Shelley Butler, Beloved Community Communications Team
It was unusually cold that last Saturday in January 2023 when the Parish Hall filled up with people attending “Change, Conflict, and Complexity: Antidotes and Spiritual Practices,” an antiracism training/workshop led by Alfonso Wenker of Team Dynamics. If you have never heard Alfonso, watch for the next opportunity, as he is informative and wise, and frankly, he could read the phone book and make it sound compelling.
As I looked around the room of eighty or so, I was impressed with the number of people whom I did not know or had never seen at a Team Dynamics event before, a sign of widening interest in antiracist multiculturalism at Unity Church? Also attending were many people I knew who typically attend these events, a sign of unwavering commitment to this work. There was energy in the room!
The workshop focused on three parts: 1) comfort and certainty, 2) antidotes to white supremacy, and 3) archetypes in conflict. After each part, small groups met to discuss the ways in which we personally engaged with the topic.
Complexity enters the equation as practice. Simply knowing the language, reading a book, or listening to a lecture on antiracism is not the same as practicing antiracism. There isn’t a set of instructions for social justice work, and neither is it finite. As much as we might want someone to just tell us what to do to fix the “oops” (the way that white supremacy treats racism), this work requires moving into practices that serve social/racial justice.
These practices include less certainty and more questions, less focus on comfort and more on being present to the moment, less blame and more listening. Alfonso reminded us, “Discomfort is at the root of all growth and learning.”
Our paired and small group discussions were exercises in discomfort as we were asked not only to examine our own behaviors and intentions but to share them. What is my relationship to certainty? What choices have I made to maintain my own comfort? In my racial justice work, when do I notice a pull to be right? What practices would I like to incorporate/give attention to in my spiritual and social justice work? What do I want to shed or release in my work?
Uncharacteristically, I chose to join a small group of people that I did not know very well or at all. But as typically happens at Unity, we opened up with each other, exposed vulnerabilities, and supported each other’s point of view, even when it was negative or we didn’t agree. I left each group the better for the conversation, the points of view, and the sense of connection in community.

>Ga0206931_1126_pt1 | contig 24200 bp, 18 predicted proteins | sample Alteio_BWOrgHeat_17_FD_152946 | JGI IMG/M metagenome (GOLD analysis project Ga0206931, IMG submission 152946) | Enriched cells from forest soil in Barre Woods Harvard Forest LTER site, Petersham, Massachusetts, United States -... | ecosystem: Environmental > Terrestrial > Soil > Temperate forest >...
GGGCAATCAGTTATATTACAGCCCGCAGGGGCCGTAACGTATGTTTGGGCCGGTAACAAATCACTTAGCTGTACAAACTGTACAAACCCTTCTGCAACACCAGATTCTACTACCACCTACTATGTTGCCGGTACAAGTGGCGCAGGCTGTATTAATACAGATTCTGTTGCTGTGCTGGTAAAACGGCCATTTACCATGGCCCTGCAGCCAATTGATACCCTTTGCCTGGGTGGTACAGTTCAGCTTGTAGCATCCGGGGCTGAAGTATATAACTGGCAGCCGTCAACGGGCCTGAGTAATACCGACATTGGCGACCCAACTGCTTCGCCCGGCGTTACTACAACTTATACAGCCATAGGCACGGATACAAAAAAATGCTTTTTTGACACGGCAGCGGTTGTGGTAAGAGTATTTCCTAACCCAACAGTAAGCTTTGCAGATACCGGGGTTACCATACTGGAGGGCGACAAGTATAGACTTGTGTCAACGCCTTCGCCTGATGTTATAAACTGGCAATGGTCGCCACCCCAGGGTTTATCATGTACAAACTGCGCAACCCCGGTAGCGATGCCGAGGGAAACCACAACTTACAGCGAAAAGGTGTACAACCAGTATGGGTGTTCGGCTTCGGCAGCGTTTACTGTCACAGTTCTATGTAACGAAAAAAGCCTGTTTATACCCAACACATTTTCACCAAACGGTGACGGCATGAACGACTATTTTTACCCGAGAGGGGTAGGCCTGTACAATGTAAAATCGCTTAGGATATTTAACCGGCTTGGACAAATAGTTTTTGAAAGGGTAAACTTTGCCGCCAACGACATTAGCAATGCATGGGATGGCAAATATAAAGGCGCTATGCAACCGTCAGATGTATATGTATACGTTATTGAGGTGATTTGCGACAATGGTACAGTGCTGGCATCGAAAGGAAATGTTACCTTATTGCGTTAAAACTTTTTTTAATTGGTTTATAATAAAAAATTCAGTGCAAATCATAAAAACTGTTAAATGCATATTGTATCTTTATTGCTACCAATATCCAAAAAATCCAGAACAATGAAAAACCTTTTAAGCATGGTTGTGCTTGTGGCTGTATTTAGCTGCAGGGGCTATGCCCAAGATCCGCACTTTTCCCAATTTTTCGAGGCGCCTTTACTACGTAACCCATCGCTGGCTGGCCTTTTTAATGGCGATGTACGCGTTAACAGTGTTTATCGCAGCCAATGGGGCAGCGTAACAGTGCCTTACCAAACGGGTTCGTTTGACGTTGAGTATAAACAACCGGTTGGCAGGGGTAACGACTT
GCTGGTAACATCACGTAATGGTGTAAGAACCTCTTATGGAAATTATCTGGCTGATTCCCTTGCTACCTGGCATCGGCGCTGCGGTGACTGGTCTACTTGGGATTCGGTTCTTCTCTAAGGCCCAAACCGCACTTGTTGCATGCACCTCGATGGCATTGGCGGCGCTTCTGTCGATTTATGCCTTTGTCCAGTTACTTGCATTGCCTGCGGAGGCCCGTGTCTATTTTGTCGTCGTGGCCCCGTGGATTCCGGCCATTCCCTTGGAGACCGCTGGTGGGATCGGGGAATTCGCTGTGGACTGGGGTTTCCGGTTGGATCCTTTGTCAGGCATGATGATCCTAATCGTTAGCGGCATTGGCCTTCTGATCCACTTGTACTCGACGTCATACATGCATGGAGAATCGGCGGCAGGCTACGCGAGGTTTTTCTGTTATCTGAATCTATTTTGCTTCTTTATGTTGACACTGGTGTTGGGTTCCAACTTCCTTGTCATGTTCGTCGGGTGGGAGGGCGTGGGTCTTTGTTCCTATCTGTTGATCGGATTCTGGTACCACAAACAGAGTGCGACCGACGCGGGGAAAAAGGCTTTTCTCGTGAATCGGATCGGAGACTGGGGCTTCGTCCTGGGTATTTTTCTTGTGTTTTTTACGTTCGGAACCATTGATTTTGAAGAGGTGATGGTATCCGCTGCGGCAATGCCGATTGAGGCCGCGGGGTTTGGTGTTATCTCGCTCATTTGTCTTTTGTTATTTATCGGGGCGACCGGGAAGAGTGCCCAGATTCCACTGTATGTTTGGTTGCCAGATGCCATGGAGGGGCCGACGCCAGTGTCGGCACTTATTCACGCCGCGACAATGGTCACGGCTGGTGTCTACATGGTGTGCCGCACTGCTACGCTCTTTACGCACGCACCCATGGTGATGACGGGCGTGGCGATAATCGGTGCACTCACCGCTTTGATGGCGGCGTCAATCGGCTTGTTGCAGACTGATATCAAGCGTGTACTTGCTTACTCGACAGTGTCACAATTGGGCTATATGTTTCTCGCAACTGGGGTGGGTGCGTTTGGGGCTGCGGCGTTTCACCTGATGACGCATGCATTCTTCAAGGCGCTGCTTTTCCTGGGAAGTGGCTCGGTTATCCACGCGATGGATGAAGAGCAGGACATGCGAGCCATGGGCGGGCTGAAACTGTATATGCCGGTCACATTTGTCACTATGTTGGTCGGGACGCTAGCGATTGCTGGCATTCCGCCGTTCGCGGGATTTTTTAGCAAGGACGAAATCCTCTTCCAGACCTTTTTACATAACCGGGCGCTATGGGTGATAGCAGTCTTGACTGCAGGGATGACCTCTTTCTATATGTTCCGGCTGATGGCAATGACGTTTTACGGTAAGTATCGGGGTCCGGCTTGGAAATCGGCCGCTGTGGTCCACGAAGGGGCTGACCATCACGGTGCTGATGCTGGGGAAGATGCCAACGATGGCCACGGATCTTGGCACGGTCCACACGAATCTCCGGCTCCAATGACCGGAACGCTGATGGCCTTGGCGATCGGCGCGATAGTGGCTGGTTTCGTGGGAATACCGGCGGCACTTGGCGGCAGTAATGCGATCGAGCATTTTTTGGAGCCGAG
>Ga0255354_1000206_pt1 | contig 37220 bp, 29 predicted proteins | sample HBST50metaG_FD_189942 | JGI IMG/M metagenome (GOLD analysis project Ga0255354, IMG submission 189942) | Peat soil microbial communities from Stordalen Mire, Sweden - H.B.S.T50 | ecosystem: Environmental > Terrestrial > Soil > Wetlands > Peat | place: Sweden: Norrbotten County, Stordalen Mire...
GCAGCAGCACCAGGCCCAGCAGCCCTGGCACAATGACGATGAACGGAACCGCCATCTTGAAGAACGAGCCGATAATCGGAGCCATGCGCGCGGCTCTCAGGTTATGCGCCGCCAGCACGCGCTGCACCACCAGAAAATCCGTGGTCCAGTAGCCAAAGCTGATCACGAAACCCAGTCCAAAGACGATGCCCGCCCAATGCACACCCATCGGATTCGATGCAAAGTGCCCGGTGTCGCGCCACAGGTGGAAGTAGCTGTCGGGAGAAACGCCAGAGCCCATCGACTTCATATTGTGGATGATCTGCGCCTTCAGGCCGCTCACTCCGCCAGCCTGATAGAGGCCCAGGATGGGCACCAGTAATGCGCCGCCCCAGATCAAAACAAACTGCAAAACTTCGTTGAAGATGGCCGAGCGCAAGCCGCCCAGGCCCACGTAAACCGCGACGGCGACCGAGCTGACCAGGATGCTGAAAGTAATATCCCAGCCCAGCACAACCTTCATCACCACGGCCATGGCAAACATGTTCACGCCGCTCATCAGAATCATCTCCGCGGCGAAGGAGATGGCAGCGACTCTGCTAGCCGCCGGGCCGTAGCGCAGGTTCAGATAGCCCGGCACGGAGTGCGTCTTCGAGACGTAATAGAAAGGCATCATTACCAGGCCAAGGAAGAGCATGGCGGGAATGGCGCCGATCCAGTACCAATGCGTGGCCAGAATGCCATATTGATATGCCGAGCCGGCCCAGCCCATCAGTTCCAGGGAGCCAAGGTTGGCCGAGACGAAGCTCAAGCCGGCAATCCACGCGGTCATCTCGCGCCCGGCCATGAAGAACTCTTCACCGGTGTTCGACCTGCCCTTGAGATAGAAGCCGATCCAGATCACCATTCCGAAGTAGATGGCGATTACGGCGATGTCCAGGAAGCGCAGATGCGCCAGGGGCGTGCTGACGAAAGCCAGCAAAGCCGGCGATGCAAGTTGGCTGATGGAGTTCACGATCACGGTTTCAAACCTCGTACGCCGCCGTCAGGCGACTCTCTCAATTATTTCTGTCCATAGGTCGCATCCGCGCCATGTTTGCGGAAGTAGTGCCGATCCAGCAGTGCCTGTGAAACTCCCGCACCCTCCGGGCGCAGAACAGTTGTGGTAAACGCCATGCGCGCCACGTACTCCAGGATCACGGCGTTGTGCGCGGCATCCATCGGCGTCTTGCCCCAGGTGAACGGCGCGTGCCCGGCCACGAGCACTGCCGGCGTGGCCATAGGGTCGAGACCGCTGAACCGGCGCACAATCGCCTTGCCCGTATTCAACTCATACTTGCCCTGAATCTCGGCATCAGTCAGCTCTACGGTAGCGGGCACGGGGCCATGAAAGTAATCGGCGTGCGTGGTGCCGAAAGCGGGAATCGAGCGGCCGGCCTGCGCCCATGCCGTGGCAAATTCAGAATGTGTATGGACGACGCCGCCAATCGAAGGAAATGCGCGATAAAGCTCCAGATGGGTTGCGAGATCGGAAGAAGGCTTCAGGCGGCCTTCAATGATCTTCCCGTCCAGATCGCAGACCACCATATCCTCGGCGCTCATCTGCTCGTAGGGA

Recognizing ourselves in the “Characteristics of White Supremacy” is typically a lesson in humility–we learn here the conscious and unconscious things we do that support white supremacy. But the lesson didn’t stop there.
Carolyn Caswell remarked, “I really appreciated continuing the discussion about racial injustice and white supremacy, and this is the first time I’ve seen answers or solutions or antidotes to white supremacy.”
Unity Trustee Mary Hernandez said, “What stuck out to me was the invitation to greet white supremacy where it shows up with antidotes. And to really work to reflect on those and try to weave them into the way that I walk in the world.”
The third and last section of the program helped us understand the nature of conflict, and how to practice trusting, healthy conflict. Conflict is not necessarily bad and does not mean that something is broken. We were encouraged to think of conflict as “us against the problem,” instead of “us against them.” Come to a conflict with the understanding of shared purpose or interdependency, rather than believing there is only one solution or that your way is the right way. Be ready to listen to how others perceive the issue and explore possible solutions. These are more generative conflict practices.
Kim Chapman offered this thoughtful reflection on the morning:
Image Credit: From the cover of Turning Towards Each Other Workbook by Jovida Ross and Weyam Ghadbian; Illustration & Graphic Design by Shirien Damra.
Rebecca Gonzalez-Campoy, Beloved Community Communications Team
Interim Pastoral Care Minister Rev. Karen Gustafson professes to be a “keeper of the center,” someone who is not leading us in our antiracist multicultural work at Unity Church-Unitarian, rather she’s walking along side us, doing the work together.